The Federal Election is looming large, and many businesses are feeling some kind of pinch because of that. There's a focus on small businesses this time around, and as the parties go head-to-head in a battle to come out with the most seats in parliament, SMEs are rapidly dropping in confidence.
It doesn't have to be as dire as people think it will be, however.
A Dun and Bradstreet media release from June 7 points the finger at the upcoming election scramble as something that is drawing focus away from the way small businesses are performing.
"The March quarter GDP data released last week confirmed a solid rate of GDP growth, but ongoing weakness in national incomes and falling profits in the Australian Bureau of Statistics data fit with the weakening in business expectations," said Stephen Koukoulas, Dun and Bradstreet's economic advisor.
The upcoming election is drawing focus away from the way small businesses are performing.
"The relatively good news for the economy seen in late 2015 has turned sharply lower in the middle of 2016, with the focus on the election campaign dominating the news and this is eating away at the business sector."
It's not all bad news, however, as out of the ashes of battle might come some fantastic results for SMEs all over the country.
So, how is this election trail heating up to be working in favour of small-business?
A clear campaign trail
According to a Smart Company media release from June 20, there are already proposed policy changes that are going to be clearing the way for SMEs and taxation payments.
For example, the New Jobs Tax Cut is a policy that could offer a reduction of $20,000 in annual taxes to businesses that create new jobs, thus helping the employment position of the whole country.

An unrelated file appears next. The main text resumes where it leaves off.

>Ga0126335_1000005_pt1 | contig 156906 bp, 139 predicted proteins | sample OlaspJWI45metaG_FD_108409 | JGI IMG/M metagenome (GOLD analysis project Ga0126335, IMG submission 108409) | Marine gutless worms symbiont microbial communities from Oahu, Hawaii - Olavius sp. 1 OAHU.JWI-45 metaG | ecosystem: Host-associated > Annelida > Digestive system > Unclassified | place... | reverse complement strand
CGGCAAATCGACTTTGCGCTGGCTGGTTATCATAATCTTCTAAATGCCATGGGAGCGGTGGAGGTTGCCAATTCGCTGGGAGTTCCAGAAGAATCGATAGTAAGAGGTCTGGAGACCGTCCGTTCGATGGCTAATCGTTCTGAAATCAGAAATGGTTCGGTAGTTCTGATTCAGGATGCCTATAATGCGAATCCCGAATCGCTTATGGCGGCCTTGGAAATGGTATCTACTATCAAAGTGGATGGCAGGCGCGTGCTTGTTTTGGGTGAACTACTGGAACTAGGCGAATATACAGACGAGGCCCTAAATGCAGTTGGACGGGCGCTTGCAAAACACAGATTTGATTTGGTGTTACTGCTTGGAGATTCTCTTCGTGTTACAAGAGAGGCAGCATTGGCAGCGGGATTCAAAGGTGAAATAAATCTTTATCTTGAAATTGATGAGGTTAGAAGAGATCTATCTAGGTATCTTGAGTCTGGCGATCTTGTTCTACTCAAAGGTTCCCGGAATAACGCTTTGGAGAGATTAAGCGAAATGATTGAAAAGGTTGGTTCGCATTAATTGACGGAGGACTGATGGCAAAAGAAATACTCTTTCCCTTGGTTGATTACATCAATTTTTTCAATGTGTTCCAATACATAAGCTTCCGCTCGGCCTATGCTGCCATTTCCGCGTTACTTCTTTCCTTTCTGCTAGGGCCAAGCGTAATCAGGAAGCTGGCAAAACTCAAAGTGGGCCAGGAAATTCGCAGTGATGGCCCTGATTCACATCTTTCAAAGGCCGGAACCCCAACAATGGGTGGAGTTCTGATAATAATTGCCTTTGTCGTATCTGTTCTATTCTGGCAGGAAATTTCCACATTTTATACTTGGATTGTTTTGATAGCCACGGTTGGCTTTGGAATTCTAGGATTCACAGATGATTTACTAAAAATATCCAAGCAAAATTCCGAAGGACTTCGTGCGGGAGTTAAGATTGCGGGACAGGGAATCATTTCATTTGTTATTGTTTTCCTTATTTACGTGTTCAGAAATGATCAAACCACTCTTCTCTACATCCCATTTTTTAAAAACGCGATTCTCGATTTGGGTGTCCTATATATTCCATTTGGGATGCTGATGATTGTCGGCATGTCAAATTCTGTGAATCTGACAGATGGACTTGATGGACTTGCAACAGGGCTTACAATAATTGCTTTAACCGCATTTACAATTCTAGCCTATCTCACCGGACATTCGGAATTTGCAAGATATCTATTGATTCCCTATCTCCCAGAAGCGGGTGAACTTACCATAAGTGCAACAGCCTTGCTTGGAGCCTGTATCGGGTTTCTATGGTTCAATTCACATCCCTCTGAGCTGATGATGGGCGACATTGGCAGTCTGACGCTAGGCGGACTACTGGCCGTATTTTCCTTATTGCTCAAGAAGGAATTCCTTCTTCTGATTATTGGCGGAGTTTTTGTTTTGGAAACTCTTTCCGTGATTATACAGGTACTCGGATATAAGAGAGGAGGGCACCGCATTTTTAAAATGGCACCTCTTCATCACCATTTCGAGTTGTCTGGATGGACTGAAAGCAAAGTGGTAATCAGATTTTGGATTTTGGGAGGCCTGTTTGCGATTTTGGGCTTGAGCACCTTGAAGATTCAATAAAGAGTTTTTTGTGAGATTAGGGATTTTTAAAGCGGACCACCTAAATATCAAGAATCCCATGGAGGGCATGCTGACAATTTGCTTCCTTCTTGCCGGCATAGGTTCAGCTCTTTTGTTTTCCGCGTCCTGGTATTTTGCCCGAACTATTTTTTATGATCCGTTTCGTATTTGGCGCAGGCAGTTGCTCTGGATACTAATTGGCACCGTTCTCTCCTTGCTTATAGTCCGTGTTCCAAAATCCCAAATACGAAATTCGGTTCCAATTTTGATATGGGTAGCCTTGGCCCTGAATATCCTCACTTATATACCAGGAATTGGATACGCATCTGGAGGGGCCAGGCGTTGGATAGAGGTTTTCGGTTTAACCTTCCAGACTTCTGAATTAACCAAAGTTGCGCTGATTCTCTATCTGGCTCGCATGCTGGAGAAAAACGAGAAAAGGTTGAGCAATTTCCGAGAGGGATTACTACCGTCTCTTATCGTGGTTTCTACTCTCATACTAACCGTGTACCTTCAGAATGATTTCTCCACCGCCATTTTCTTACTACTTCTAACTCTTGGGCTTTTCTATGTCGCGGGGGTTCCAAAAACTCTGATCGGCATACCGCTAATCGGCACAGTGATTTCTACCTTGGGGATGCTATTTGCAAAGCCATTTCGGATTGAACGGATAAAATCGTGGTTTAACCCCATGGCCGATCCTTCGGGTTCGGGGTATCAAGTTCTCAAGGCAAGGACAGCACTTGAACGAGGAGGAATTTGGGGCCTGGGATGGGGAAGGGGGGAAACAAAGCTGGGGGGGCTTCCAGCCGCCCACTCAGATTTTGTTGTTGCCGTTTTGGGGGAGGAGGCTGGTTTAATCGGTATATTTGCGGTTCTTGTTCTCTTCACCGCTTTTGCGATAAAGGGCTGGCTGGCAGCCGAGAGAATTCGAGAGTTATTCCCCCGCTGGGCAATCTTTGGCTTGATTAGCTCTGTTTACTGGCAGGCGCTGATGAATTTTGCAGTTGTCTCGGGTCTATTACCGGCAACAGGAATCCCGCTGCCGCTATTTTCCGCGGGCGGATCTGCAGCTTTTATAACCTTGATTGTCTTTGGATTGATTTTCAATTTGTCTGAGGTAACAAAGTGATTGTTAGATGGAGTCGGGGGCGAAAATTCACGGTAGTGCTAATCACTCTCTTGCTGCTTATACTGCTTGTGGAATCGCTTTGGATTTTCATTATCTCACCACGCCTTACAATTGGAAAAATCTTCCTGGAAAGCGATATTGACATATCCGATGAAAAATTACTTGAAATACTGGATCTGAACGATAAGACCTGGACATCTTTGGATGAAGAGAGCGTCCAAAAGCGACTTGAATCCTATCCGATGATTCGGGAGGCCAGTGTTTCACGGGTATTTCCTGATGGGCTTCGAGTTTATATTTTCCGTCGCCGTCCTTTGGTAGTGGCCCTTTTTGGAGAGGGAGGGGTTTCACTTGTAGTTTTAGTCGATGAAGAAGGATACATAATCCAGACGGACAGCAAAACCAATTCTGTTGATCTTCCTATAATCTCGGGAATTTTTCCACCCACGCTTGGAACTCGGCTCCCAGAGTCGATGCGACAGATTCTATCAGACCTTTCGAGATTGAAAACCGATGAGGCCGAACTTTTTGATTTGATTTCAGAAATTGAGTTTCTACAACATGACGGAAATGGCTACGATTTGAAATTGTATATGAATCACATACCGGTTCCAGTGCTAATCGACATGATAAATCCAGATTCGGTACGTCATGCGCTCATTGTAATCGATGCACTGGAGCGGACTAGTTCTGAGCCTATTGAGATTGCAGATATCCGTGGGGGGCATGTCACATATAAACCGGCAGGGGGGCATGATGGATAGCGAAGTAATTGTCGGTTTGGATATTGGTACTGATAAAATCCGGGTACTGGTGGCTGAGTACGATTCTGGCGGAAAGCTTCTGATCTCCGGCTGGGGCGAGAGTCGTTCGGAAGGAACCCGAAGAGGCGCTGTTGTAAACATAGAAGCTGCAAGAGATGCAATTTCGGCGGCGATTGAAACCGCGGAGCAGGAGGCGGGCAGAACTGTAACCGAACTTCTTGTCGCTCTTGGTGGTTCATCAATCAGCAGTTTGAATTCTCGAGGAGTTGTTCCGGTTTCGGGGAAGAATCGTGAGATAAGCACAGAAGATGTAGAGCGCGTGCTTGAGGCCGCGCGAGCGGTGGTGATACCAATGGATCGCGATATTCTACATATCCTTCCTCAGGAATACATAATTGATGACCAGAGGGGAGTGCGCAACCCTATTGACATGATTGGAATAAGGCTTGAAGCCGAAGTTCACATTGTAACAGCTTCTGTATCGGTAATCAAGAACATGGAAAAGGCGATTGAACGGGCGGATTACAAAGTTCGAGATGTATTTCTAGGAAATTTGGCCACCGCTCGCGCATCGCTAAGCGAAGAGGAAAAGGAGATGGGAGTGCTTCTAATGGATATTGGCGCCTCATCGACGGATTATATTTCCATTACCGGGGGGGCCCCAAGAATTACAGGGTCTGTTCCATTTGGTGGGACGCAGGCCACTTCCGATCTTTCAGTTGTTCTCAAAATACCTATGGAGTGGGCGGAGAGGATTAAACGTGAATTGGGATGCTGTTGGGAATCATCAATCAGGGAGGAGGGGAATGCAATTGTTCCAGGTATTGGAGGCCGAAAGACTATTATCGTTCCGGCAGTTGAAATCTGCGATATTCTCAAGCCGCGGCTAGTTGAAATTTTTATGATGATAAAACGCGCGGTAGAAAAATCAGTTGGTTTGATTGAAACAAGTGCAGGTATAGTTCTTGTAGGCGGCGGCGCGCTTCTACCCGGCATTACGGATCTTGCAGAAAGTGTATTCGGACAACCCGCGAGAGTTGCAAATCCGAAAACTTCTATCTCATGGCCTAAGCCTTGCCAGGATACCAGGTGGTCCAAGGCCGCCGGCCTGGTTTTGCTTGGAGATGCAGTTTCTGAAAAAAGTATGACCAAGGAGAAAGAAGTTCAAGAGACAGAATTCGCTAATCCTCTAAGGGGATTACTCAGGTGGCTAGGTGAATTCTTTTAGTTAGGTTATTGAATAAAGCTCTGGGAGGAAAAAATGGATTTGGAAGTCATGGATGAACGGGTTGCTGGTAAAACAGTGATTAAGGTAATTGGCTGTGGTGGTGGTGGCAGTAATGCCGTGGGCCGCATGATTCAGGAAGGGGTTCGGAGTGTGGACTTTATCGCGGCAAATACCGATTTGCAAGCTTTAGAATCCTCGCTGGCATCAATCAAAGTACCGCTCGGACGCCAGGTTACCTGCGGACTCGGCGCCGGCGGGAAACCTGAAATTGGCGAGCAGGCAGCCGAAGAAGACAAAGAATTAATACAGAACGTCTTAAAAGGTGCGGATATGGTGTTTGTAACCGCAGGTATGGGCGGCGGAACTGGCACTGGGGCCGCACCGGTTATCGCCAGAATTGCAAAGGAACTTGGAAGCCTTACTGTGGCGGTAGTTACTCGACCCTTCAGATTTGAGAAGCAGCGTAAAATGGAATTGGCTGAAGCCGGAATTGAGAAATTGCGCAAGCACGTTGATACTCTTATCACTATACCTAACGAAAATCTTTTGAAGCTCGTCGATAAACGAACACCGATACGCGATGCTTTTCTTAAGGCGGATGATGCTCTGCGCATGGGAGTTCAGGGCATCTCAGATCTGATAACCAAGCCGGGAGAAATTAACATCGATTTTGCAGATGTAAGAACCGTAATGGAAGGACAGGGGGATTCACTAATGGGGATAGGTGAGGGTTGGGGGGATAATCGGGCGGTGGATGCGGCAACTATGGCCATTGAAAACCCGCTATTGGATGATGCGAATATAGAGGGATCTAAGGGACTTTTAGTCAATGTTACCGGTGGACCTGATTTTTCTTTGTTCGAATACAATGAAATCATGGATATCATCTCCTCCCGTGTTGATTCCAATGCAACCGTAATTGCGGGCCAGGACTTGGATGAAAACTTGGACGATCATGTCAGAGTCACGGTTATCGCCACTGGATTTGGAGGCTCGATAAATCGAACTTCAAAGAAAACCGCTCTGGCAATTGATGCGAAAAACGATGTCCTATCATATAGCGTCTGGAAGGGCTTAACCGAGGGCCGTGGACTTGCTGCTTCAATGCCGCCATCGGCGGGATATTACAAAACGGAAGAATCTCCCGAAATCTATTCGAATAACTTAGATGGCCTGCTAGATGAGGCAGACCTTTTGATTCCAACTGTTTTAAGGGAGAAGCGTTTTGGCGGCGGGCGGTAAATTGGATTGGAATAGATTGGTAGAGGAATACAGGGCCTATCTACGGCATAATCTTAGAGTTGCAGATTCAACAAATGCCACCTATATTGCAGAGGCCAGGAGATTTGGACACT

"There are approximately 1.5 million Australian businesses that have turnover under $2 million and have been operating for at least two years," said Shadow Business Minister Michelle Rowland.
"These are the businesses that would be eligible to claim the New Jobs Tax Cut."
With all of the focus on an election and what it could mean for businesses on the other side of it, SMEs might be losing sight of what they could be doing coming up to the end of the current financial year.
"If you're moving towards the end of the tax year, you can claim the [$20,000 instant asset write-off] deduction in the current year," said Mark Chapman, director of tax communications for H&R Block Australia.
"So now's a great time for businesses to go out and invest in pieces of tech, computers, tablets, phones, Wi-Fi networks - anything that costs less than $20,000. It's also great for things like office furniture and potentially a vehicle, if you need one for your business."
Earlypay is on hand to help your business toward success, and this election must go on the back-burner.
If your business has turned its attention away from the day-to-day operations that are vitally important to the life of your company, then it might be time to stop focusing on the campaign trail for a few days and get everything under control in the backroom.
How will you be able to afford these new assets?
It's all well and good to intend to buy all sorts of great new equipment, but it won't get your business anywhere if you don't have the required working capital to make it happen.
Much of an SMEs money can be tied up in unpaid invoices, which Dun and Bradstreet report are taking an average of 43.7 days to clear. This might be a record-low, but won't help if you're trying to make a move in the next week.
What can help is the invoice finance solution from Earlypay. We're on hand to help your business take its next steps toward success, and the focus on this election campaign must go on the back-burner for that to happen.
Get in touch today to make this happen as soon as possible - keep your confidence levels up!
If you'd like to learn how Earlypay's Invoice Finance & Equipment Finance can help you boost your working capital to fund growth or keep on top of day-to-day operations of your business, contact Earlypay's helpful team today on 1300 760 205, visit our sign-up form or contact [email protected].